Love, actually, is Michael Haneke's big winner

The Austrian director has landed his second Palme d'Or in quick succession. Kaleem Aftab notes a change in mood

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The Independent Culture

With his Palme d'Or victory for Love on Sunday coming just three years after he took the top prize for The White Ribbon, Michael Haneke has broken the record for the smallest amount of time between Cannes wins.

Love, about an octogenarian couple coping with their failing bodies and minds as illness has them staring at death, is a different type of film from the Austrian director. The easy-to-grasp tale marks a departure from the allegorical style that has bemused and delighted audiences in equal measure, a style that has made the 70-year-old director a favourite of academics, and numerous conferences have made stabs at parsing his work.

His films always seem to be about something else. Funny Games (1997), which sees a couple of young boys break into a house and torture a family, has been read as a comment on television violence, Hidden, about a couple terrorised by surveillance videos left on their doorstep, is seen as a comment on French colonial guilt over the Algerian war, and even his previous Palme d'Or winner, The White Ribbon, which is set in the run-up to the First World War, is actually about the Second World War and fascism.

Scratching of the head has often been the first reaction to watching one of his previous 11 feature films. Prior to his cinematic debut, The Seventh Continent, in 1989, he directed films for TV and had a short career as a critic. His very first career move was an attempt to follow his parents Fritz Haneke and Beatrix Degenschild into acting. He has also directed for the stage, taking on works from Strindberg, Goethe, Mozart, Bruckner and Kleist.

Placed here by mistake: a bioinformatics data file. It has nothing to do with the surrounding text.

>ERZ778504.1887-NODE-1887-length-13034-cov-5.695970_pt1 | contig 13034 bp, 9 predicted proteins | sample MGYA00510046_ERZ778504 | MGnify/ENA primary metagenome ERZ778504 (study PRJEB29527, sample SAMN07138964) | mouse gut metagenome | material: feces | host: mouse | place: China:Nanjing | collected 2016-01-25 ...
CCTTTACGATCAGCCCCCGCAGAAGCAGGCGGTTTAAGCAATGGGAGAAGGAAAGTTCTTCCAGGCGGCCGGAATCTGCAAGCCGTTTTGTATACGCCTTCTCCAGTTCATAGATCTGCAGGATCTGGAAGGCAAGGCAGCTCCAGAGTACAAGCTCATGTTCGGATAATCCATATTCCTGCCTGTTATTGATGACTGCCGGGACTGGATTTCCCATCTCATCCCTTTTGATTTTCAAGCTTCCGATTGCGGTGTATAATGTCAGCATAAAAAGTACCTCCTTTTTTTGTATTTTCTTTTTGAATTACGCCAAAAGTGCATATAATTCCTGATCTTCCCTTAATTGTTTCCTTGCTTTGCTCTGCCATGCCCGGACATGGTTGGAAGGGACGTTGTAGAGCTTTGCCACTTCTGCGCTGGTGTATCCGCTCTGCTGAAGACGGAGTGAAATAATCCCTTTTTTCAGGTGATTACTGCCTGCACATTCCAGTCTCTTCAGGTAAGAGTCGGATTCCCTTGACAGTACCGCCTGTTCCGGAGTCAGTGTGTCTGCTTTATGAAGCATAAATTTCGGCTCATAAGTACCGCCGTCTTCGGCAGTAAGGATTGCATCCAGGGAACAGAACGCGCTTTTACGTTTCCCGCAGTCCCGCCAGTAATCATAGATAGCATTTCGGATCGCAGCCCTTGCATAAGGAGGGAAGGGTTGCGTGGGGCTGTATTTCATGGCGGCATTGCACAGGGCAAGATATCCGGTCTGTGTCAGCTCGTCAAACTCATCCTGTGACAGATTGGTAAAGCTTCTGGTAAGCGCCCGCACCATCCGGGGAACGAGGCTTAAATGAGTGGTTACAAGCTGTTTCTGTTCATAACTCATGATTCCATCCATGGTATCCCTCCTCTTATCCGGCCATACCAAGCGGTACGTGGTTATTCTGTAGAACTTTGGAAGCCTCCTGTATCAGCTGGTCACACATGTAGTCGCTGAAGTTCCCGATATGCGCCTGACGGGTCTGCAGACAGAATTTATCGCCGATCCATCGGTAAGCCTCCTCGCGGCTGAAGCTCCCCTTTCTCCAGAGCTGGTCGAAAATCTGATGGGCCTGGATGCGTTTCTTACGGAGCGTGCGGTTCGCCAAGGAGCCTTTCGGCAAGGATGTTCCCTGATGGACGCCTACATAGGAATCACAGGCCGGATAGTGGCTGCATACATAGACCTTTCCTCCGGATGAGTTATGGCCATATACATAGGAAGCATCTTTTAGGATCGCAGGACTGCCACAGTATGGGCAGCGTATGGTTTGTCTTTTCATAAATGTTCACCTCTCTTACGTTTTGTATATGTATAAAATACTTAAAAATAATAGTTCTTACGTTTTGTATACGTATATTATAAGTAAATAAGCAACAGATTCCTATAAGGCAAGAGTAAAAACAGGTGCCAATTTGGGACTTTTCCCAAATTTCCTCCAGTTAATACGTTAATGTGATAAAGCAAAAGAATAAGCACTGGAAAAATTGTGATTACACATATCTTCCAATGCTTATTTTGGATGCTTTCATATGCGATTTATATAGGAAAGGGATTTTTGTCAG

Isabelle Huppert, who starred in Haneke's The Piano Teacher (2001) and The Time of the Wolf (2003) and has a small but important role as a daughter living abroad in Love, says of the man she often cites as her favourite director, "he doesn't make the actors suffer, he makes the audience suffer."

This is usually done through brutal violence. Although it's often been a feature of Haneke's oeuvre that he doesn't show the violence; instead he lets the image linger on an open space, or just behind a door, and the audience imagines the brutality that's taking place just beyond the camera's stare. He seems to believe that nothing is as depraved as what goes on in our minds, and it's a guiding feature of many of his protagonists, most notably Daniel Auteuil's Georges Laurent in Hidden and Huppert in The Piano Teacher. In Love, once Anne (Emmanuelle Riva) has a stroke and suffers memory loss, her relationship with husband Georges (Jean-Louis Trintignant) becomes a battle of the wills. Both believe that they know best: Anne wants to die, while Georges wants her to live, as much for his own wellbeing as hers.

In Cannes, Haneke said of a scene that takes place after Anne tries to commit suicide, and after George wheels her into the living room: "There is so much pain and suffering, I felt deeply moved and touched." Other themes seen in Love that commonly appear in his films are the failure of the family unit and women as victims of physical abuse.

Jean-Louis Trintignant, who came out of screen retirement after a 14-year absence from cinema, said: "I think that Haneke is one of the greatest directors in the world... But I've never met such a demanding director, he knows exactly what he wants his film to look like."

Haneke demands as much precision from his actors on-set as he exerts constructing his images on screen. He is also a professor of directing at the Vienna Film Academy, and then there is his look – I've only ever seen him wear black that always pops out against his white beard. For all the complexities of his storylines and characters, his basic message is that the human condition is framed by violence and selfishness. And yet the unveiling of Love at Cannes seemed to confirm another trend that has taken hold of his work since the failure of Hidden to win the Palme d'Or. That is that Haneke has started to make films using the techniques of Hollywood.

The big question is why in 2007 he decided to remake Funny Games with Hollywood stars. The film was a shot-by-shot transposition of his 1997 Austrian original, this time with Tim Roth playing dad and Naomi Watts the mother. It turned out to be a commercial failure, but what it also hinted at was a director seeking more acclaim for his own work.

Making films about the First or Second World War has also been a sure-fire route to awards success in America. When Haneke finally won the Palme d'Or for The White Ribbon, set in a village in the months before the First World War, it was as if a weight were lifted off his shoulders; he became a far more carefree and light-hearted figure, easier to interview.

Love is his most straightforward picture and a far more obvious film for an American remake than Funny Games. In becoming a bit more Hollywood, Haneke is finally getting the awards that his remarkable oeuvre deserves.